Sipping amusing cocktails in the summertime heat is a quintessential pastime. As we count down the hours to quitting time on Friday, text messages wander into the realm of dinner and cocktail destinations. Our plans are best summed up as, a bird in the hand is worth two in the bush. Cocktail-destination ambition usually ends up on our front porch. As Halloween and Christmas lights of yore still surround us in an unapologetic glow, we are obliged by habit. At peace with our own predisposition, we finally learned to succumb to buying cocktail ingredients for clinking our glasses at home. Just in case, because a bird in the hand is worth two in the bush.
Thinking back to highschool, I’m sure you can recall at least one, two, or ten lessons learned from science classes. Osmosis and diffusion ring any bells? In a nutshell, osmosis is the movement of a solvent across a semi-permeable membrane from an area of lower solute concentration to an area of higher solute concentration. In this drink recipe, we rely upon osmosis during a process known as maceration. Strawberries are mixed with sugar, and when left to macerate, water leaves the strawberries and moves to the high sugar concentrate area. Essentially, the juices are cold extracted, resulting in a liquid with remarkable flavor. No quizzes will be given.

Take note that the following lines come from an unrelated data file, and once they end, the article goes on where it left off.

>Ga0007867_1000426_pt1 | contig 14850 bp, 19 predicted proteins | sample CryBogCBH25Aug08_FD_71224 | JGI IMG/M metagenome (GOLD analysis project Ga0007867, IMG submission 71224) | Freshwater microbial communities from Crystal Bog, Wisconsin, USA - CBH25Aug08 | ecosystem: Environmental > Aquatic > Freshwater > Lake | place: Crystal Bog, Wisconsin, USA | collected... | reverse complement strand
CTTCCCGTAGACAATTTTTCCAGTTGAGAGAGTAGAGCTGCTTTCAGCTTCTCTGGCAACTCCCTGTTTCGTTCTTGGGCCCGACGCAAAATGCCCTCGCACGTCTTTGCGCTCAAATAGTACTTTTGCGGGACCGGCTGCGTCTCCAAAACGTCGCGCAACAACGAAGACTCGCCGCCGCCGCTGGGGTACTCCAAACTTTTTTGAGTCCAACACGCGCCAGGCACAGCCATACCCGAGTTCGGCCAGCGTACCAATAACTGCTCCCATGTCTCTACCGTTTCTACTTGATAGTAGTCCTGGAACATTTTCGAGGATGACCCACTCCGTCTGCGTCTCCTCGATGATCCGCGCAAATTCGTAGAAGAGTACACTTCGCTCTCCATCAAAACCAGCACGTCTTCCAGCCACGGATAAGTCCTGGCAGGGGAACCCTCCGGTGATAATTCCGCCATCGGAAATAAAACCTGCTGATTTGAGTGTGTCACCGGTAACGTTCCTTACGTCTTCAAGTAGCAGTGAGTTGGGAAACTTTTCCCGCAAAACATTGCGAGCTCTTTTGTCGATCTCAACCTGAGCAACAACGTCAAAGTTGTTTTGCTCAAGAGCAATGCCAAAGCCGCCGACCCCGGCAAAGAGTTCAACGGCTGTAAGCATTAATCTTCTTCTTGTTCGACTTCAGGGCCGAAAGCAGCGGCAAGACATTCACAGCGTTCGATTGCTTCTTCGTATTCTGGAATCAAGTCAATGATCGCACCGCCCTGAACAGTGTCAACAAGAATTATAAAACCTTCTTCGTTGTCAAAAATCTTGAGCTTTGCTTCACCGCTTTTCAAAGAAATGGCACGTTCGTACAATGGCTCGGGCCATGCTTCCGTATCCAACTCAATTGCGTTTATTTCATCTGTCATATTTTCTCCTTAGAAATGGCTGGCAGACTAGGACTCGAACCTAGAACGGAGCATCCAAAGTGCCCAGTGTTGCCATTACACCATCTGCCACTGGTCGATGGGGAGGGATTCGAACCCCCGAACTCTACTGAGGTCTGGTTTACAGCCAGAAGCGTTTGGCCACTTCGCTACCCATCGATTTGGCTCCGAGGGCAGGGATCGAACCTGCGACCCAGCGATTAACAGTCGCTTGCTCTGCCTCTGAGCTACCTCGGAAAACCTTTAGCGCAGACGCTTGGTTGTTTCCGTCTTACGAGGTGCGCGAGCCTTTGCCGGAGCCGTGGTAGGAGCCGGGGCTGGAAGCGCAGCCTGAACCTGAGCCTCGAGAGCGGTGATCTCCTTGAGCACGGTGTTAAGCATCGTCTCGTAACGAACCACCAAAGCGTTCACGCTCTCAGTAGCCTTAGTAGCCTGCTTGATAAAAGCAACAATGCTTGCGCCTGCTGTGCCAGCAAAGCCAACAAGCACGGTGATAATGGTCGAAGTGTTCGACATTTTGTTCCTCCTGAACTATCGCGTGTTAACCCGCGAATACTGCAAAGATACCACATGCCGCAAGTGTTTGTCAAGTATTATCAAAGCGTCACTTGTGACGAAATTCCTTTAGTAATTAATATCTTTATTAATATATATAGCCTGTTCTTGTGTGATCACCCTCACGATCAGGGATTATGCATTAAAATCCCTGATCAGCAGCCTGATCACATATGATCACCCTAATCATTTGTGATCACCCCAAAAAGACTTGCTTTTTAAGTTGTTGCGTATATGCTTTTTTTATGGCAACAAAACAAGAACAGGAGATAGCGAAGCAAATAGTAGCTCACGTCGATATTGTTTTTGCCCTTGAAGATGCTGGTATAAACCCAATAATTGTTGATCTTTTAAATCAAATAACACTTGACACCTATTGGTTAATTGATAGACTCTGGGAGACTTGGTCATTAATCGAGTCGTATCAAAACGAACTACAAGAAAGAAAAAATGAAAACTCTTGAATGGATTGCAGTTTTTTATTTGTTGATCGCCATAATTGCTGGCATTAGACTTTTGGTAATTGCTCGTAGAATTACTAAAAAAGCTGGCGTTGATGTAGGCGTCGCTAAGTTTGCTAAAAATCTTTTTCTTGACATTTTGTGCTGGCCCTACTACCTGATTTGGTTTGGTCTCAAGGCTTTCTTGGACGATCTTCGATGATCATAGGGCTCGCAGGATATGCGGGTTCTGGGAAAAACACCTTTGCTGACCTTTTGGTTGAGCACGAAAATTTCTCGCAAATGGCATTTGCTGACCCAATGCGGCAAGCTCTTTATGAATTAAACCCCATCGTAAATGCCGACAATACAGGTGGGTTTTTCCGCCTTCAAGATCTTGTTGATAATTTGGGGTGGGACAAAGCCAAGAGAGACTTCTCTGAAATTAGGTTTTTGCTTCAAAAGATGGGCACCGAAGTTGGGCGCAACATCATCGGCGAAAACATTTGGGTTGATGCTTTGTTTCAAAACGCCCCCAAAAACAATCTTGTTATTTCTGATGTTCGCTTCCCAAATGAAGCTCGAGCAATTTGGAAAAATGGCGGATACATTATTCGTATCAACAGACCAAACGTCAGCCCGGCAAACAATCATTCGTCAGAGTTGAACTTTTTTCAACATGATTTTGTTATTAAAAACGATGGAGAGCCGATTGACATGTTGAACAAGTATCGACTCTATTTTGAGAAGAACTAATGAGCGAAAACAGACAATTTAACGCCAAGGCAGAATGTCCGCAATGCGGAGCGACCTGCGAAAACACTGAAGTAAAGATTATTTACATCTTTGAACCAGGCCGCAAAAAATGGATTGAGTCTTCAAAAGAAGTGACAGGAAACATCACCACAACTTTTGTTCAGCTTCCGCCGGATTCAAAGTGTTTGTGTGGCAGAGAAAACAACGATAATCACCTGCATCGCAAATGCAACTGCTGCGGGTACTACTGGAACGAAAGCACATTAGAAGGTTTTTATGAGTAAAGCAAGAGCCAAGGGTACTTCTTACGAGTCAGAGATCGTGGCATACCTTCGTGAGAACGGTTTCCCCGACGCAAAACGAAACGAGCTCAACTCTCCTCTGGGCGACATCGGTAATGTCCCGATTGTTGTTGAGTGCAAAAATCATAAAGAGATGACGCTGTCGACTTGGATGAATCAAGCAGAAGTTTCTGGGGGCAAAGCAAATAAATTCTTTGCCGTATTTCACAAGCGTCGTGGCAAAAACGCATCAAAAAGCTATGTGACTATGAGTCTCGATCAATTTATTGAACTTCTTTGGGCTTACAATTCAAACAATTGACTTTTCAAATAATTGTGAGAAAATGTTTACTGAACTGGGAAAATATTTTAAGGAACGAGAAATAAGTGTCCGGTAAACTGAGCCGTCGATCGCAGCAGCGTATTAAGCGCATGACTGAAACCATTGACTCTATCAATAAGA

A couple weekends ago, when it was a balmy 95 degrees at 9:00 p.m., we had strawberries and basil on hand for cocktails. Wanting to take a break from fruit syrup, we decided to macerate the berries instead. We combined the macerate with some vodka Warren had infused with basil, added some club soda, and thought we had ourselves a fine drink. We did have a fine drink, but we wanted some oomph. Luckily, our minds went back to the spiced fruit salad we made for the Fourth of July. A white pepper and garam masala simple syrup married beautifully with the rest of the drink components. For this drink, we used an ice mold and a rocks glass but feel free to use what you have available. Either way,Warren says, “it will elegantly wet one’s whistle”.